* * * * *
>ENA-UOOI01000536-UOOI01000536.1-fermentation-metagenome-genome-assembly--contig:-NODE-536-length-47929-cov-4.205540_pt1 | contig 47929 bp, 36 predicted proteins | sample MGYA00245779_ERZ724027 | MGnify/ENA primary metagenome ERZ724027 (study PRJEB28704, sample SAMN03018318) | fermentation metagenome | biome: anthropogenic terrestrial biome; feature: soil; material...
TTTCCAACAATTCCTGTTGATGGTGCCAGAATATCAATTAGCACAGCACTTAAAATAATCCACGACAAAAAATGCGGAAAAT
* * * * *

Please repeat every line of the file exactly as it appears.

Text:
>ENA-UOOI01000536-UOOI01000536.1-fermentation-metagenome-genome-assembly--contig:-NODE-536-length-47929-cov-4.205540_pt1 | contig 47929 bp, 36 predicted proteins | sample MGYA00245779_ERZ724027 | MGnify/ENA primary metagenome ERZ724027 (study PRJEB28704, sample SAMN03018318) | fermentation metagenome | biome: anthropogenic terrestrial biome; feature: soil; material...
TTTCCAACAATTCCTGTTGATGGTGCCAGAATATCAATTAGCACAGCACTTAAAATAATCCACGACAAAAAATGCGGAAAAT